Jan 06 2011
There are two kinds of brownie lovers in the world: those who love edges, and those who don’t.
I fall into the latter category.
And because of that trait of mine, I should have known better than to take an edge piece for my first bite of these brownies. I admit, at first bite, I wasn’t thrilled. They were okay but seemed a bit cakey. (That said, I guess there are two more types of brownies lovers: those who prefer cakey brownies, and those who like fudgy brownies; again, I’m in the latter group.)
The next day, I decided I should probably try an inner brownie, and I should probably warm it through slightly, to get it nice and gooey again.
It helped. THIS brownie started to cross over to the fudgy side (and the warming through helped the chocolate chips lose their bloom from resting overnight in a cold kitchen).
Admittedly, the gooey marshmallows help “fudge up” the texture of the brownie a bit, but it still fell a bit short of the texture I was looking for. My original inclination was to use whole eggs, and I can’t help but think it would have improved the texture (for me, anyway). But, this recipe was published in a magazine that tries to marry food that is good for you and food that still tastes good.
While that’s great for meals, when it comes to dessert, I don’t believe in trying to healthify (not a word, I know) a dish. It’s dessert. It’s supposed to be rich. And sinful. Decadent, perhaps. But above all else, delicious and satisfying, something so worth looking forward to that you’ll give up part of your meal so you can have it.
That’s not to take away from the recipe. As I mentioned earlier, if you like your brownie on the cakey side, you’ll probably enjoy this as is. They are very, very chocolatey – all you need is a small piece to be satisfied – and gooey, courtesy of the marshmallows. I simply prefer a different texture.
These were good with pecans, but I have to say, they probably would have been excellent with salty roasted peanuts. What is it with that combination of salty and sweet that so many of us love?
Rocky Road Brownies
adapted from Alice Medrich, Eating Well Magazine January 2011
1 cup, less 1 tablespoon, all-purpose flour
1/4 teaspoon baking powder
1/4 teaspoon salt
4 1/2 tablespoons unsalted butter
1/2 cup, plus 1 tablespoon, unsweetened cocoa powder*
pinch espresso powder
1 1/4 cups sugar
1 large egg
2 large egg whites
1 tablespoon vanilla extract
8 large marshmallows
2/3 cup pecans, roughly chopped
1/2 cup semi-sweet chocolate chips or chunks
Spray the bottom and sides 8 inch square baking dish with cooking spray; line with criss-crossing sheets of parchment paper (spray the bottom of the first sheet before adding the second; spray the second sheet as well); leave an overhang so you can easily remove the brownies later on.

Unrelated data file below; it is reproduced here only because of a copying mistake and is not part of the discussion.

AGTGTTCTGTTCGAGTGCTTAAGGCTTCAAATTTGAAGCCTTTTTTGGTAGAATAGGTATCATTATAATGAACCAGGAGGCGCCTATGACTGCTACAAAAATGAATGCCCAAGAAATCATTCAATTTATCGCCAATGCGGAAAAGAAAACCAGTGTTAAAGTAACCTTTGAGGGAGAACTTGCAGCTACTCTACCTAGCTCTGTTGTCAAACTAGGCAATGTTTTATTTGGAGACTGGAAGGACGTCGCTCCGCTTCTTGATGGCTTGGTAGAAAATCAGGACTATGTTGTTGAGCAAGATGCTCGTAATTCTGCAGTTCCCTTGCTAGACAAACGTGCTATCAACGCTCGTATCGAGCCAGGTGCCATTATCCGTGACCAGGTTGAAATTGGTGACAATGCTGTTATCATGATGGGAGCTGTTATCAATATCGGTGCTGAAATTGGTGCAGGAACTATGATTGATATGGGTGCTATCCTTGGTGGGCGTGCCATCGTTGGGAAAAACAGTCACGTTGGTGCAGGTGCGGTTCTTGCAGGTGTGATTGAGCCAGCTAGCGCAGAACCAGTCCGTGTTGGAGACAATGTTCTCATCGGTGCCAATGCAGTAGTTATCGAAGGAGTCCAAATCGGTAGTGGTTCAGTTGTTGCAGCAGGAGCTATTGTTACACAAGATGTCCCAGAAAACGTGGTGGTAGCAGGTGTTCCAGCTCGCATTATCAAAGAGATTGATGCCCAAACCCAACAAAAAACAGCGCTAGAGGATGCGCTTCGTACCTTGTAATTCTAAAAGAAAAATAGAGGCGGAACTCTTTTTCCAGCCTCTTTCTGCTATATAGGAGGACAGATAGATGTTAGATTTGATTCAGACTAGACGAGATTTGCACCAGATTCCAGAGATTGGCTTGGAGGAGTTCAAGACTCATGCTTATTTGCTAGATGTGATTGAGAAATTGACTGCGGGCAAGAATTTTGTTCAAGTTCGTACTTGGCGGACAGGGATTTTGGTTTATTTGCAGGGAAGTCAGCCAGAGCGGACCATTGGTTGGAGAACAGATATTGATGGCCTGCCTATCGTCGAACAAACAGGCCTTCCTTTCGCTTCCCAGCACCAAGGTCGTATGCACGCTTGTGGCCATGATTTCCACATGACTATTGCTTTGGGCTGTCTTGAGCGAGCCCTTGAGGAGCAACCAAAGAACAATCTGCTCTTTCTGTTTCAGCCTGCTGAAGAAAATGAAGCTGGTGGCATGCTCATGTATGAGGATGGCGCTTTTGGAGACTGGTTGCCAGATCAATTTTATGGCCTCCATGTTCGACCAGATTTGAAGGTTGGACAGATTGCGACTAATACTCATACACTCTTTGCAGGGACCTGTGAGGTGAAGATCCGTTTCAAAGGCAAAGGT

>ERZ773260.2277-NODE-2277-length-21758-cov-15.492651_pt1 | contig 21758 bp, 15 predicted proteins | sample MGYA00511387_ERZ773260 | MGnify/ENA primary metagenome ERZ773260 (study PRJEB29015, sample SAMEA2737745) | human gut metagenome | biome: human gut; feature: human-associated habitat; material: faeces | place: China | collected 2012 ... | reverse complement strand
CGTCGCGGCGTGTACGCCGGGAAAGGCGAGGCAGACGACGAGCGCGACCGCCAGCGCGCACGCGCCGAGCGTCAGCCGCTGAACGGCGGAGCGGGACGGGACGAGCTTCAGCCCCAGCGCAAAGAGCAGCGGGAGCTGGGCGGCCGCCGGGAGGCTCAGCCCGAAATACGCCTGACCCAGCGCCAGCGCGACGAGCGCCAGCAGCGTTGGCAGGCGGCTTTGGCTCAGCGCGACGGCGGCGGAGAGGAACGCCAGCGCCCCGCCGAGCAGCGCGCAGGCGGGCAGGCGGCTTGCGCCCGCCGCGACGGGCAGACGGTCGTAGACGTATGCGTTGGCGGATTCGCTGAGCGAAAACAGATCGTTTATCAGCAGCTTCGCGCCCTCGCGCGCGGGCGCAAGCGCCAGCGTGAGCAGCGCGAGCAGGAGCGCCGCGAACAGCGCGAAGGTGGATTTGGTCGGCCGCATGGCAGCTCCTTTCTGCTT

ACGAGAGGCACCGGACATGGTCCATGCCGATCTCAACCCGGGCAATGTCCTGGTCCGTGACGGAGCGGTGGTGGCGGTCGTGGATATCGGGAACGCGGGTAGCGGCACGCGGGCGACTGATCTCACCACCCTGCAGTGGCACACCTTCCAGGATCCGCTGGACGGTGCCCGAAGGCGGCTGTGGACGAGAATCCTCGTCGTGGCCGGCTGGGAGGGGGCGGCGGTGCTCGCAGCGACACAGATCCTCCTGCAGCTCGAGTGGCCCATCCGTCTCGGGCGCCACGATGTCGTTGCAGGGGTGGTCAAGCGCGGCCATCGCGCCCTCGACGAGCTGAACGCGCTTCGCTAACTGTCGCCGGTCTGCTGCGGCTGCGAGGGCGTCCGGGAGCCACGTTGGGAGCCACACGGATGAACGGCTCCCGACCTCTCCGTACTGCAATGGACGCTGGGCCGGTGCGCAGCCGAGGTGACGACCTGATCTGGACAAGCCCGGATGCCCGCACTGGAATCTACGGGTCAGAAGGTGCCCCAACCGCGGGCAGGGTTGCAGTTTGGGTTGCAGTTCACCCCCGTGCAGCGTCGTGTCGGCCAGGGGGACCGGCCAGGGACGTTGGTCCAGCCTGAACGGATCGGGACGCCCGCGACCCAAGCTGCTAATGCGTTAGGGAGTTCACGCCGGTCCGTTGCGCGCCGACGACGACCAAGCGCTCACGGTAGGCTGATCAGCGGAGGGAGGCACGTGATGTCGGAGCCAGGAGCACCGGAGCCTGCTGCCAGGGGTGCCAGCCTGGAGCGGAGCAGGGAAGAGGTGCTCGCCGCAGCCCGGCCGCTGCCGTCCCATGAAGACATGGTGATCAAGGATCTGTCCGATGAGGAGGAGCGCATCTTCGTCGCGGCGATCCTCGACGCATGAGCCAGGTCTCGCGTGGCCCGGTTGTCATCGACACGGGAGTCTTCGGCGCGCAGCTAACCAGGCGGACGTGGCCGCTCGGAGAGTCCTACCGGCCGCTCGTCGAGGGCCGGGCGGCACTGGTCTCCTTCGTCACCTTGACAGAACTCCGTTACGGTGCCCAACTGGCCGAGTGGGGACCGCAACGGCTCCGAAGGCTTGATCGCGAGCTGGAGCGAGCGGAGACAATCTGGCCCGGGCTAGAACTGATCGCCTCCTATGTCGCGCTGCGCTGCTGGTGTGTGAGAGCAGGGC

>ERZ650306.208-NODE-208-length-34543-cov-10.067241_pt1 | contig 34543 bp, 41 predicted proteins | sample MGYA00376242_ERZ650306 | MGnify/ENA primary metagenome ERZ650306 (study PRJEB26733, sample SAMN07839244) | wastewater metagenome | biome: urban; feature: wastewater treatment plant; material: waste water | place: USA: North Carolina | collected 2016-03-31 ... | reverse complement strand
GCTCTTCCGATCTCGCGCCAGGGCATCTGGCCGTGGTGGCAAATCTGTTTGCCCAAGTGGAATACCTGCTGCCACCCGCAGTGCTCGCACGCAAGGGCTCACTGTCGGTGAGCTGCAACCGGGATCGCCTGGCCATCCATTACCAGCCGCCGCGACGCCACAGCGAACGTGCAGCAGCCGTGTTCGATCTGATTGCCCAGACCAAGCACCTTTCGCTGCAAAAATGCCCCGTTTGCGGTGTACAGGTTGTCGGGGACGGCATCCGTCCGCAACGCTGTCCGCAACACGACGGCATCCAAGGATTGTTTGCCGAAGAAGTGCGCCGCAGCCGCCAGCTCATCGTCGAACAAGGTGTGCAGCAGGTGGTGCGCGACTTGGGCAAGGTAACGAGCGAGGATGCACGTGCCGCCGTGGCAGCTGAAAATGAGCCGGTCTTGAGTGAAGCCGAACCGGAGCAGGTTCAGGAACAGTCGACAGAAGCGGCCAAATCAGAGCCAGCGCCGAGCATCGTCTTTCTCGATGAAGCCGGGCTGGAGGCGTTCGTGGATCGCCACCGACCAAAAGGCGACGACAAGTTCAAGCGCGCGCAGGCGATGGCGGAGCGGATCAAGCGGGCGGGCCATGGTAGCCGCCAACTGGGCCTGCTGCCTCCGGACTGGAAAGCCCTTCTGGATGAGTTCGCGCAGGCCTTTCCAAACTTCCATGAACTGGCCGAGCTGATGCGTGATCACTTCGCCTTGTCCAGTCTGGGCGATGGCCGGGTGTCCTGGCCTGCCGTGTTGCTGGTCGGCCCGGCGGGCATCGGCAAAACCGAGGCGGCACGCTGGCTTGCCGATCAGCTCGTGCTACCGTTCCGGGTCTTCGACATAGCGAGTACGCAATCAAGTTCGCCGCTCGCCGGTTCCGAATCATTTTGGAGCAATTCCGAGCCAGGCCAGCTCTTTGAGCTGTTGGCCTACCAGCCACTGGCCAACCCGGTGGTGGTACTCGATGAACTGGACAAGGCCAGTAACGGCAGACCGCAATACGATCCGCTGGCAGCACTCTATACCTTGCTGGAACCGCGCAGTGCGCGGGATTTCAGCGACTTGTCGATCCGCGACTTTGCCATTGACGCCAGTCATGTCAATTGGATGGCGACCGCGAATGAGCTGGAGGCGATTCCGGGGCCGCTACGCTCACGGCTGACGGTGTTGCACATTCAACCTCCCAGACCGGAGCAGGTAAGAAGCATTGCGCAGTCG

Whisk flour, baking powder, and salt in a small bowl. Set aside.
Melt butter in medium saucepan until it sizzles; remove from heat. Add cocoa powder and espresso powder, mix until combined. Add the sugar and stir until well-mixed – it will resemble very dark brown sugar in texture. Add eggs and vanilla, stir until glossy and smooth. Add flour and stir to combine, then beat 50 strokes by hand (the batter is very thick – you will get a bit of a workout here).
Transfer the batter to the square pan. Cover and refrigerate 2 hours.
Heat a large skillet over medium. Toast pecans until they start to brown slightly and smell “nutty.” Set aside.
Remove pan from refrigerator for 30 minutes to warm slightly.
Preheat oven to 350*F.
With an oiled knife (use a neutral oil, such as canola or vegetable), quarter the marshmallows and spread over the brownie batter. Push slightly into the batter. Sprinkle nuts and chocolate chips over batter. Bake 25-30 minutes, until the marshmallows are lightly browned.
Cool completely in pan on wire rack, about 2 hours. Lift parchment edges to remove brownies from pan; cut into 16 squares.
*Medrich recommends using natural cocoa powder, but I decided to try this recipe using Dutched cocoa. Generally, natural and Dutched cocoa powders are not interchangeable, but since brownies often don’t include leavening in the recipe (and this recipe does include a little baking powder), I decided to go ahead and try it anyway. Usually, if you’re using Dutched cocoa powder in a recipe calling for natural cocoa, the recipe will need some additional leavening, generally baking soda.